At the Association of Jewish Libraries’ latest New York Metropolitan Area meeting, I gave a presentation regarding a few items of Rabbinic literature that are commonly found in Judaic collections and have had questions raised regarding their authenticity. The intention was to familiarize Judaic librarians with the basic facts of the controversies. I am here presenting a very basic summary of the history of these items together with citations to various sources that discuss the issues involved.
She’elot u-Teshuvot Besamim Rosh
In 1793 a book entitled She’elot u-Teshuvot Besamim Rosh was published by Rabbi Shaul Berlin, who was rabbi of Frankfurt-am-Oder and a son of the av bet din of Berlin. This work purported to be a collection of responsa written by various Rishonim, but mainly Rabbi Asher ben Yehiel (the ROSH). According to the title-page, the responsa were gathered together by a Rabbi Yitshak de Molina who had lived in the 1400s or 1500s. According to Rabbi Shaul Berlin’s introduction, Rabbi de Molina found these responsa in a volume in Alexandria and copied them from there. Rabbi Berlin claimed to have found Rabbi de Molina’s copy in Italy, a number of years previously, and copied it. Rabbi Berlin was now publishing the work from his own copy and including his own notes on the work under the title Kasa de-Harsena. The She’elot u-Teshuvot Besamim Rosh quickly aroused accusations of being fraudulent due to some strange opinions found in it, which seemed to conform more to the sensibilities of the early maskilim (with whom Rabbi Berlin was in sympathy) than to the known opinions of ROSH; see Jacobs and Zinberg for some of the statements found in the Besamim Rosh that aroused suspicion. It does seem likely that the work is indeed forged and a document admitting such has been found in the hands of one of Berlin’s friends.
1. Two examples: Responsum 251 puts forth the idea that if the situation would arise that the continued observance of the mitsvot was bringing evil onto the Jewish nation or even merely not contributing any benefit whatsoever – the mitsvot would no longer need to be observed. Responsum 375 involves a situation where the caravan that an important person is traveling with is leaving the city they have encamped in on Shabbat. The person needs to ride a horse on Shabbat in order not to be left behind by his caravan. Once left behind he would need to be supported by charity. To save him from this disgrace the responsum permits him to ride a horse on Shabbat. (This latter responsum is found in the 1793 edition of the work, but has been excised from the 1881 edition).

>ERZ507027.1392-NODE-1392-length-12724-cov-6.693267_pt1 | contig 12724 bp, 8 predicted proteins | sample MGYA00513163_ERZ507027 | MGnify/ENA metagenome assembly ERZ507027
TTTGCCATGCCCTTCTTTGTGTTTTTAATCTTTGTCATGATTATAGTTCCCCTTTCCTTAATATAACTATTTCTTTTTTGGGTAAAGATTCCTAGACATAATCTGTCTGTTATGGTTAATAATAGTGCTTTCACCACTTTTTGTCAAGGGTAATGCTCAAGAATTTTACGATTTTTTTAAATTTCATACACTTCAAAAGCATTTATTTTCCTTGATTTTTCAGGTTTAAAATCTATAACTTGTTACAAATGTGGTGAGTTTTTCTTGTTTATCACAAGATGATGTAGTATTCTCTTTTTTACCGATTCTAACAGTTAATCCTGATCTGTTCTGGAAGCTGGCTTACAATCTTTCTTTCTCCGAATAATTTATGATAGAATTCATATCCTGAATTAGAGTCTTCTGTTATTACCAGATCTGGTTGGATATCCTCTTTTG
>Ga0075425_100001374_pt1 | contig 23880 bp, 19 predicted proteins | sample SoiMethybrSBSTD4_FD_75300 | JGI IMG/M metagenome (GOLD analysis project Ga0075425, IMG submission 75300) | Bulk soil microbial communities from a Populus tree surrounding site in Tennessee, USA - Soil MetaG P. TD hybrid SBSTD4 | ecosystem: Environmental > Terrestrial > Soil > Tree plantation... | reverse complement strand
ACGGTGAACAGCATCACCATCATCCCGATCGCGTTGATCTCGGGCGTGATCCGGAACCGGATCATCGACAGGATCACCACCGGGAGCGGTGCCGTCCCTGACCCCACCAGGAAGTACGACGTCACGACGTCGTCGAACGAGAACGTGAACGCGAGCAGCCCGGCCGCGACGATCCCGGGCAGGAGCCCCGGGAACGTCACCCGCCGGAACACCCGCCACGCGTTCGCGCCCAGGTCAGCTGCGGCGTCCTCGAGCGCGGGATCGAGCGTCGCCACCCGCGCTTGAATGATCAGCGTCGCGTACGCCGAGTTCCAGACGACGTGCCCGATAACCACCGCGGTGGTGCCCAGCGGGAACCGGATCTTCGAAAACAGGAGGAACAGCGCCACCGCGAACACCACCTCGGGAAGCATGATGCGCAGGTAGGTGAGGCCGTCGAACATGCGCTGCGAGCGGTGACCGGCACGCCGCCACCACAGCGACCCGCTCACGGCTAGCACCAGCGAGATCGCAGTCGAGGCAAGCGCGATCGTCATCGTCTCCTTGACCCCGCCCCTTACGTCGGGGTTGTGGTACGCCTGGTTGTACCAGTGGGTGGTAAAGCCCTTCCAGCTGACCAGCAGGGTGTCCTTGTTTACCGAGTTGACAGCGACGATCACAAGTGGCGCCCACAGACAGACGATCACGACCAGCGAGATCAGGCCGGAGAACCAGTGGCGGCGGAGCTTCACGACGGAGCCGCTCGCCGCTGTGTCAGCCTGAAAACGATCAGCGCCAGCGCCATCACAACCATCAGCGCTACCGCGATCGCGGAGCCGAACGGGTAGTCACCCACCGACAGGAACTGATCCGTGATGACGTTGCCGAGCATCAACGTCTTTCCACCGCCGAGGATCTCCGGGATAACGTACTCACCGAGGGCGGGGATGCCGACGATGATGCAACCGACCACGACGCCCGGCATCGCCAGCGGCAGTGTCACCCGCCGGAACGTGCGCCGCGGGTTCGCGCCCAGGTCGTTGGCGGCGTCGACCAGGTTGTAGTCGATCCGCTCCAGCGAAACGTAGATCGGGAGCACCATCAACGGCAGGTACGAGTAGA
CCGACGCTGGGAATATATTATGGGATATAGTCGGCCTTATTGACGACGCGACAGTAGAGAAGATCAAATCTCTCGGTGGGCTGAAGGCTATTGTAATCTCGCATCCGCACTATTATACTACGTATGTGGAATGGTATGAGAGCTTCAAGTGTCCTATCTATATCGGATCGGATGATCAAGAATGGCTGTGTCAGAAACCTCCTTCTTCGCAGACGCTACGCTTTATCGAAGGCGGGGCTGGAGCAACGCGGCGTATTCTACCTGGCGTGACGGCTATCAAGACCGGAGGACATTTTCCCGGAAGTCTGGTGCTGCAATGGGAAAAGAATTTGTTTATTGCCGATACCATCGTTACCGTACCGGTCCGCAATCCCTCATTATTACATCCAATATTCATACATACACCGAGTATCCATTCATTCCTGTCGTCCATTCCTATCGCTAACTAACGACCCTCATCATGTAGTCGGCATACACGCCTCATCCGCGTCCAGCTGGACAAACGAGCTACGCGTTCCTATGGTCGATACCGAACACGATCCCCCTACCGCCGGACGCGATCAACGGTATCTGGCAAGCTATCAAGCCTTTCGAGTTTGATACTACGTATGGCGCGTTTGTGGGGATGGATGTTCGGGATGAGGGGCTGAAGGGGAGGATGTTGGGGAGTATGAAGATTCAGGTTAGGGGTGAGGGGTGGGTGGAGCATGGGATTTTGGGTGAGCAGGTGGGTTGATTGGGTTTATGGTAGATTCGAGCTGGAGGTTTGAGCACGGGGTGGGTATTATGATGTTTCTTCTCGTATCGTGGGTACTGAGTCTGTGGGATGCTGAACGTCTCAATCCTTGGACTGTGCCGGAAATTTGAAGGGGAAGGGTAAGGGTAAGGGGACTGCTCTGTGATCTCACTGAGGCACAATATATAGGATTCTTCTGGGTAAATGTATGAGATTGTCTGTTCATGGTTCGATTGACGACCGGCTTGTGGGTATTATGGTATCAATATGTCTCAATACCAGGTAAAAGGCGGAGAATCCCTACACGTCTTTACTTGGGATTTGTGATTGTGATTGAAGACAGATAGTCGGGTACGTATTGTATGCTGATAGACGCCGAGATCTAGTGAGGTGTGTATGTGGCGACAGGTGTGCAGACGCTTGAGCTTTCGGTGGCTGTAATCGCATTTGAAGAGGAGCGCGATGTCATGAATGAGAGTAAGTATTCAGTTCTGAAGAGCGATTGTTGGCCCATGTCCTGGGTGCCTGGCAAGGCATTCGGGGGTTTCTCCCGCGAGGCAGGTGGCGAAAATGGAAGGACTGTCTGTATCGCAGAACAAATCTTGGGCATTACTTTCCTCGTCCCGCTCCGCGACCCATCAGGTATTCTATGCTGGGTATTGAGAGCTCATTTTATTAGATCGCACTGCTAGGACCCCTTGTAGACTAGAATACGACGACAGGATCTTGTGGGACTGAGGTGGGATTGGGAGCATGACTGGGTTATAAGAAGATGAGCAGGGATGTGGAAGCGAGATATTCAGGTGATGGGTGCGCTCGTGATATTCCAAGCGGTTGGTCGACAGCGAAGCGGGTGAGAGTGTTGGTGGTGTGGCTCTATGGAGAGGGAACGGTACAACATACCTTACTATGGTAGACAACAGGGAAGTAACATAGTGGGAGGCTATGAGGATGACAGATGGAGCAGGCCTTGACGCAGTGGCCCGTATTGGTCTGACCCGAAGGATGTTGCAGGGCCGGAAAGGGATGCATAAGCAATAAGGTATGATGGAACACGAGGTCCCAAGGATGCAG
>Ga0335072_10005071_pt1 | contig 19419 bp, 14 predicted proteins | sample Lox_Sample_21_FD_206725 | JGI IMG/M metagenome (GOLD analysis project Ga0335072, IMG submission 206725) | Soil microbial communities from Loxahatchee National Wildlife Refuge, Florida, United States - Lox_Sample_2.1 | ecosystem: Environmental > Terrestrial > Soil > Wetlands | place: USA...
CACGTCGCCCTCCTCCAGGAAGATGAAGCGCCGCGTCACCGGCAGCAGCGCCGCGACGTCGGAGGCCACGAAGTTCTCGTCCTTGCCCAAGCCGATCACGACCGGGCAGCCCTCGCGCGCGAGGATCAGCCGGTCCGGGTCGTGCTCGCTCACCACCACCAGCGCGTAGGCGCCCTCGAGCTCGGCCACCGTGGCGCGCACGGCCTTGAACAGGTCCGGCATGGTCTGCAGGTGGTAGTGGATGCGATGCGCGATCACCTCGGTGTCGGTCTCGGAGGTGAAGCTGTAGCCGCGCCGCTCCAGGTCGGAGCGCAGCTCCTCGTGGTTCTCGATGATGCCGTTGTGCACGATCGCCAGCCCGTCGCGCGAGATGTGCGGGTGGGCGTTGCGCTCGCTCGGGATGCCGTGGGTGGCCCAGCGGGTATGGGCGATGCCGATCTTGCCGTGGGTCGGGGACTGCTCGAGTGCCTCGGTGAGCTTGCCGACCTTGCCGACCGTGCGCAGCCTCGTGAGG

2. Zinberg, p.198, note 66: “In the copy of Ketav Yosher that is preserved in [Saul Berlin’s friend and collaborator, David] Friedlander’s library is the inscription in Friedlander’s own hand: “This satirical document is from Rabbi Saul of blessed memory, the son of the rabbi, the president of the rabbinic court, our teacher and master, Rabbi Tzevi Hirsch of Berlin, written on the occasion of the persecution of Rabbi Herz Wessely. He is also the author of Besamim Rosh, which he gave out as the work of an ancient gaon.”
“Forging Jewish memory : “Besamim Rosh” and the invention of pre-emancipation Jewish culture” in Jewish History and Jewish Memory [Hanover, N.H. : University Press of New England, 1998], p.70-88
Theology in the Responsa [Boston : Routledge, 1975], Appendix I, p.347-352
A History of Jewish Literature [New York : KTAV, 1976], v.8, “The Berlin Haskalah”, p.197-2003
אברמוביץ, צבי יצחק
בשמים ראש באספקלריה חסידית
תגים ג-ד (תשלב) 56-58
ופרקנו עולה מעלינו
כותרת ראשית 109 (2.1.1985) 28-29
גוטל, נריה מ.
יחסו של הראיה קוק לספר בשמים ראש
JSIJ – Jewish Studies : an Internet Journal
סמט, משה שרגא
ר’ שאול ברלין וכתביו
קרית ספר מג (תשכח) 429-441
בשמים ראש של ר’ שאול ברלין :ביבליוגרפיה, היסטוריוגרפיה ואידאולוגיה
קרית ספר מח (תשלג) 509-523
על שות בשמים ראש ומחברו
מספרא לסייפא 44-45 (תשנג) 243-253
הערות ר’ צבי חיות ור’ אברהם קלוגר לבשמים ראש
סיני עב (תשלג) 376-372